Governor Roy Cooper sent a letter to the North Carolina congressional delegation urging long-term recurring federal investment in quality child care.
“Quality child care is critical for supporting children’s education while making it possible for parents to work,” said Governor Cooper. “We know that the child care industry is facing enormous challenges finding teachers and keeping their doors open, so Congress must invest significantly to protect our children, our economy and our workforce.”
Congress provided one-time funding for child care during the pandemic, but as it ends, the need for recurring investment in child care is urgent. Since October 2021, 4,379 child care facilities in 99 counties in North Carolina have received funding totaling $835 million.
North Carolina’s under-resourced child care system is strained to its breaking point, which has impacted the economy. As of 2021, North Carolina had 3,120 fewer child care workers than the state would have if pre-pandemic employment trends had continued. Almost half of all working parents say the number of hours they can work has been compromised by lack of child care options, and one-fifth say they have had to leave the labor market entirely. A recent study estimated that the child care crisis costs North Carolina $3.5 billion each year in lost earnings, productivity, and revenue.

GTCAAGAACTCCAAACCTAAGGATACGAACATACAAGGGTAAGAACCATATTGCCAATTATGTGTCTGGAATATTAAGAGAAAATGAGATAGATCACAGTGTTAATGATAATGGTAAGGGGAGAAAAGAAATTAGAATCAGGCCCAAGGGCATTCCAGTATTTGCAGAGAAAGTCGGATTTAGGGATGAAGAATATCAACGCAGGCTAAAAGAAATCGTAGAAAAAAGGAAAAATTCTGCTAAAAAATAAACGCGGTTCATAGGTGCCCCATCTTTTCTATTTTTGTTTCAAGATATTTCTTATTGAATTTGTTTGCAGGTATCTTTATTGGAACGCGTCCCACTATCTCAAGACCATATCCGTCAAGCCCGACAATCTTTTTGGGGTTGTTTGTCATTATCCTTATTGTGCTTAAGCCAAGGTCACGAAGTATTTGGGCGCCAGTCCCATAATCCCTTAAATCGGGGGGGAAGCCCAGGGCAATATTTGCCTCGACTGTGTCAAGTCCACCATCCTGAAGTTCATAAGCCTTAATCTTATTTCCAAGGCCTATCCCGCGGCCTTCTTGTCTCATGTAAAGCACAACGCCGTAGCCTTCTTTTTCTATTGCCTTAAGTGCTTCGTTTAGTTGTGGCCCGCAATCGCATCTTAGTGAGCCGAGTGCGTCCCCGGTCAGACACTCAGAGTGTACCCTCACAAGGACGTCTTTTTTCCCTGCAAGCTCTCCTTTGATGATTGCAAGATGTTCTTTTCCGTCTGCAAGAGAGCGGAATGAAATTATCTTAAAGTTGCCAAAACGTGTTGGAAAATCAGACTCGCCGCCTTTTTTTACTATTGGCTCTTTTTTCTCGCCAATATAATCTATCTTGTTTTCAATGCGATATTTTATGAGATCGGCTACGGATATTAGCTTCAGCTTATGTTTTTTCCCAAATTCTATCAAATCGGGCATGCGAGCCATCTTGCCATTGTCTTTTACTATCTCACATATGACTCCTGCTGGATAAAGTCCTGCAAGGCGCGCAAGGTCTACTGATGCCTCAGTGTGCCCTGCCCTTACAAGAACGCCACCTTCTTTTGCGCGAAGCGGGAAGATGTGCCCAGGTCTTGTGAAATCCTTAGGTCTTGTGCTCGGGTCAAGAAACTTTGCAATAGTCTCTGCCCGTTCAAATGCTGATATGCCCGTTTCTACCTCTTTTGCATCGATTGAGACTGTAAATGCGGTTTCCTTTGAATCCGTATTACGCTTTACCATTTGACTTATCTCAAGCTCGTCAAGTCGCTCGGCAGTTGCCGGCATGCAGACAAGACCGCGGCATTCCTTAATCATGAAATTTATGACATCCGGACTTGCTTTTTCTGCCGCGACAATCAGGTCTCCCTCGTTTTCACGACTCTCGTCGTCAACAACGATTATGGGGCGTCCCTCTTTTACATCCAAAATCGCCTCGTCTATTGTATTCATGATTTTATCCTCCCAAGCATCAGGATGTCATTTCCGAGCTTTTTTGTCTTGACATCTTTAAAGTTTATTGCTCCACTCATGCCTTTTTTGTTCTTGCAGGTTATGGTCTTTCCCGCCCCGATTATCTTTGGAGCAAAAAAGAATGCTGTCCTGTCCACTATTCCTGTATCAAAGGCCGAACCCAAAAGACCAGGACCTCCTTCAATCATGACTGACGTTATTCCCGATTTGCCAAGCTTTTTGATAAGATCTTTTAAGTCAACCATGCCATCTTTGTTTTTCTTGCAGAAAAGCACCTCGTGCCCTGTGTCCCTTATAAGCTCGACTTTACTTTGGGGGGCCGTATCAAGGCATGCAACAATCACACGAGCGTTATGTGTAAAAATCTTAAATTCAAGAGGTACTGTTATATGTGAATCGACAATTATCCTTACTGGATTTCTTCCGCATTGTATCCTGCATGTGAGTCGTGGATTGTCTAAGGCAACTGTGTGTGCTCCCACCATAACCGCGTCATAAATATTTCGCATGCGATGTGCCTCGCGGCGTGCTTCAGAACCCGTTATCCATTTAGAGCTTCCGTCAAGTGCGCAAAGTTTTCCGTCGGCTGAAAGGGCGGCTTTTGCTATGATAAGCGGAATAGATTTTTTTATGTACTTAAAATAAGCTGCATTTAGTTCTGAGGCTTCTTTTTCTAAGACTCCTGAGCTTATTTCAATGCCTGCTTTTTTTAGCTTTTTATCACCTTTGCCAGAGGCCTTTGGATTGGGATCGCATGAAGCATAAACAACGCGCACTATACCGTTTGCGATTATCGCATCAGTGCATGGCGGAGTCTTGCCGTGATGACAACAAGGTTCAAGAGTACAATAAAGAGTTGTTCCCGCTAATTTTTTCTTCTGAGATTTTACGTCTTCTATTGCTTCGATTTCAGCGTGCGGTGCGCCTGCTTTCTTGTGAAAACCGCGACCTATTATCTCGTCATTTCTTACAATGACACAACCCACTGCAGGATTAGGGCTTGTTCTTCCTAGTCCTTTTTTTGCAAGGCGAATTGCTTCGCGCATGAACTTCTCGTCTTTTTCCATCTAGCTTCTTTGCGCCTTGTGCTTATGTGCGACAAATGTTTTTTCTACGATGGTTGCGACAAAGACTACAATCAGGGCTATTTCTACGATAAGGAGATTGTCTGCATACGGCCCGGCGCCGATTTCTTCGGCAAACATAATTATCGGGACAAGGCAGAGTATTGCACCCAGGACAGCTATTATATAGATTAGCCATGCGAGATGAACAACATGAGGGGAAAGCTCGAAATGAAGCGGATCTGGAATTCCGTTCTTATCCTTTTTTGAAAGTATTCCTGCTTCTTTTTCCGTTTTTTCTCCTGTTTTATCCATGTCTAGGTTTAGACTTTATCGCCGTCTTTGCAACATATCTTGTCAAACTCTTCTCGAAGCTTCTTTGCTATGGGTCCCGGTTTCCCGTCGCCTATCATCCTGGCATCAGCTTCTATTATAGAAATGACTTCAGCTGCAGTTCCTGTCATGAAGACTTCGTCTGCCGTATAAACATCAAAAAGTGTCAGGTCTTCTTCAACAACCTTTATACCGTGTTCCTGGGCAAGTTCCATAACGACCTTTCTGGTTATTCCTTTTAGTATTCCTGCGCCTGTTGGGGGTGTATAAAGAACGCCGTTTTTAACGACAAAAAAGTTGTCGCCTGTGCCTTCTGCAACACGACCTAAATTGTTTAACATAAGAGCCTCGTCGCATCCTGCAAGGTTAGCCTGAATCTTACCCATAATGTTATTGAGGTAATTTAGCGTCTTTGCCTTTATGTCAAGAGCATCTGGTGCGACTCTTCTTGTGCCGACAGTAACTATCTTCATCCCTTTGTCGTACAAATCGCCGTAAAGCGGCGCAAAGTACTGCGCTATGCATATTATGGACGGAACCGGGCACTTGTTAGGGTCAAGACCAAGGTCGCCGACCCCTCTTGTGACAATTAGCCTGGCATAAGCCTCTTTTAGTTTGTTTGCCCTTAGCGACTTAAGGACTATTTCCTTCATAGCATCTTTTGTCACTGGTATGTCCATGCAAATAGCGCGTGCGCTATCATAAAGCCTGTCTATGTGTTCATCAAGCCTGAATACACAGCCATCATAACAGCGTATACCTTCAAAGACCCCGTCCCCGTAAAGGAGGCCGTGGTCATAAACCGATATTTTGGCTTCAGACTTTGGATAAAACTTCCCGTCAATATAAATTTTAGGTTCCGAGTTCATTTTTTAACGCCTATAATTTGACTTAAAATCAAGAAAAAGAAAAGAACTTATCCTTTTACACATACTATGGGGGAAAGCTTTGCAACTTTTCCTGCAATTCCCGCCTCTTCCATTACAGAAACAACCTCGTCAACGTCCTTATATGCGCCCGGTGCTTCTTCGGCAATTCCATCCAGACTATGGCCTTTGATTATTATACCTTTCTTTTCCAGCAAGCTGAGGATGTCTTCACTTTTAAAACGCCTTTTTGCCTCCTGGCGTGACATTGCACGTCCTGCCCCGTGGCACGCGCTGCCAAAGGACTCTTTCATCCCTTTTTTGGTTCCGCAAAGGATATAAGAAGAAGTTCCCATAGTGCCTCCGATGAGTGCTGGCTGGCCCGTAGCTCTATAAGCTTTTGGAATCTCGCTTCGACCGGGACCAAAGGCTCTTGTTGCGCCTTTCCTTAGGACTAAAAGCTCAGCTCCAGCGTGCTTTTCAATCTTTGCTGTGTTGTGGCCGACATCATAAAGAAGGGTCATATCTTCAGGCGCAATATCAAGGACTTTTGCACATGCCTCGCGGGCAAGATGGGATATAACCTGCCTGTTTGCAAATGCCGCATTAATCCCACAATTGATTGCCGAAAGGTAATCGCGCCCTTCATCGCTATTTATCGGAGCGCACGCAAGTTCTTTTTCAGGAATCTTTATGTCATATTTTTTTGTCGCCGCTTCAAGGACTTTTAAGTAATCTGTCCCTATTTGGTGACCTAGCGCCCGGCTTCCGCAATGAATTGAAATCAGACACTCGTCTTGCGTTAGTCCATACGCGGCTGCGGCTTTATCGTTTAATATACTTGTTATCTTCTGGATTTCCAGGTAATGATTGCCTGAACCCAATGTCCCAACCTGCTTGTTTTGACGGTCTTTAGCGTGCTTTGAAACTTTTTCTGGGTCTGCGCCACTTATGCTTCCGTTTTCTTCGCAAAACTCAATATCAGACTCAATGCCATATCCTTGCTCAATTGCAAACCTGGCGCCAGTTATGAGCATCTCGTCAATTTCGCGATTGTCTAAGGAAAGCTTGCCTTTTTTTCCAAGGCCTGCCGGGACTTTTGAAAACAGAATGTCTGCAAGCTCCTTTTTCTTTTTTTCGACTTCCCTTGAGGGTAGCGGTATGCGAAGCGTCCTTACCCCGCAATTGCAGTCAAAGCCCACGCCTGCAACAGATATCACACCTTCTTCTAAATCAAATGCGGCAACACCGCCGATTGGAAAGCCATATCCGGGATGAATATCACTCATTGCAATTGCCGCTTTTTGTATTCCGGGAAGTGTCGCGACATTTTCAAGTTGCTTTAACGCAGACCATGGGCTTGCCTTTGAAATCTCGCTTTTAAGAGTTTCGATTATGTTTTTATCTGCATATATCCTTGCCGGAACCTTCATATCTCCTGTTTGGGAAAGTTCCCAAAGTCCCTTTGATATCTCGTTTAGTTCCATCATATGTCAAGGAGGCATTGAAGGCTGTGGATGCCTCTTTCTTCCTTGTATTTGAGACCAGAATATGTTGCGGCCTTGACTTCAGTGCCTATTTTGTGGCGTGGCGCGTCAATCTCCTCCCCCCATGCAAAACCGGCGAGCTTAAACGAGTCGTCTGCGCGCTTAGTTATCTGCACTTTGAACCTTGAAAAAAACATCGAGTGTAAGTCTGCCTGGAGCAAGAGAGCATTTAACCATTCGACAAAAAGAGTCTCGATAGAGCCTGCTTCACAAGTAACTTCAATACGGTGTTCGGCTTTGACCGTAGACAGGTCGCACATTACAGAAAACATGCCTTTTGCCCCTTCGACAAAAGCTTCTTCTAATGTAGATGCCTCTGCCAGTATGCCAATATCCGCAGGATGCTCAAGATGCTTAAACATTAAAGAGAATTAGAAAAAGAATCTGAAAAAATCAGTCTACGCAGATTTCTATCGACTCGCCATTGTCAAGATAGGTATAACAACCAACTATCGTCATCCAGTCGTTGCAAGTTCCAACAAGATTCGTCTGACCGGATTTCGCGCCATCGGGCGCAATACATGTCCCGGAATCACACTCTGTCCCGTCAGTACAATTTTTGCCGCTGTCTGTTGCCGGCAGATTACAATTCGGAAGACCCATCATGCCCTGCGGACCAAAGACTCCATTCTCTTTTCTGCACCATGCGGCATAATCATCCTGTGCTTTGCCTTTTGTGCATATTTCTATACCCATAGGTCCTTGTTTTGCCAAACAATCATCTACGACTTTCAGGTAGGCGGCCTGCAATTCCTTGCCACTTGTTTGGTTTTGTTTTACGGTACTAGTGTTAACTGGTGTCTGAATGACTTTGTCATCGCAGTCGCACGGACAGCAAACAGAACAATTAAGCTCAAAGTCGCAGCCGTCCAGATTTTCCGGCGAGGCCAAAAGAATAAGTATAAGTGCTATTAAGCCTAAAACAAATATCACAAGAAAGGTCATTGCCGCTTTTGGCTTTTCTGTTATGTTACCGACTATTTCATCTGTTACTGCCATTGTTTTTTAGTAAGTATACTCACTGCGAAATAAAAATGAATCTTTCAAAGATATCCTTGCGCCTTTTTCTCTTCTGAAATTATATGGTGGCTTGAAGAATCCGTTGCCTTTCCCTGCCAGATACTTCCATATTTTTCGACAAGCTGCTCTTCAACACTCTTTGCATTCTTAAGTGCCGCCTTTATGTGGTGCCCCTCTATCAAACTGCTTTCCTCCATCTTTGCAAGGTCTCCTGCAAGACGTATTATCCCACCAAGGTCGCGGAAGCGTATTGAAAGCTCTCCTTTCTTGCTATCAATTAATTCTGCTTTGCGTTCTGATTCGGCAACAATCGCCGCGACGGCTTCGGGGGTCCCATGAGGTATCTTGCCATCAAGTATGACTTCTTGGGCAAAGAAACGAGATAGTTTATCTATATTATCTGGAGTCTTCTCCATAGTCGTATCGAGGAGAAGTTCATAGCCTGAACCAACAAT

“North Carolina needs recurring federal investment in quality child care right now to keep our children learning and our economy growing. We need child care programs that can afford to stay open. We also need teachers who can afford to stay in the classroom,” wrote Governor Cooper in the letter.
Research shows that investment in high-quality early learning programs has a positive long-term effect on children’s education and well-being. The state has invested American Rescue Plan funds in child care to support North Carolina’s child care workforce. This investment is helping more than 4,000 child care programs stay open and boosting pay for more than 41,000 teachers and staff, but that funding is about to run out.
Governor Cooper urges the North Carolina congressional delegation to seek all available opportunities to make these recurring investments in child care for the state, economy and future.
Read Governor Cooper’s letter.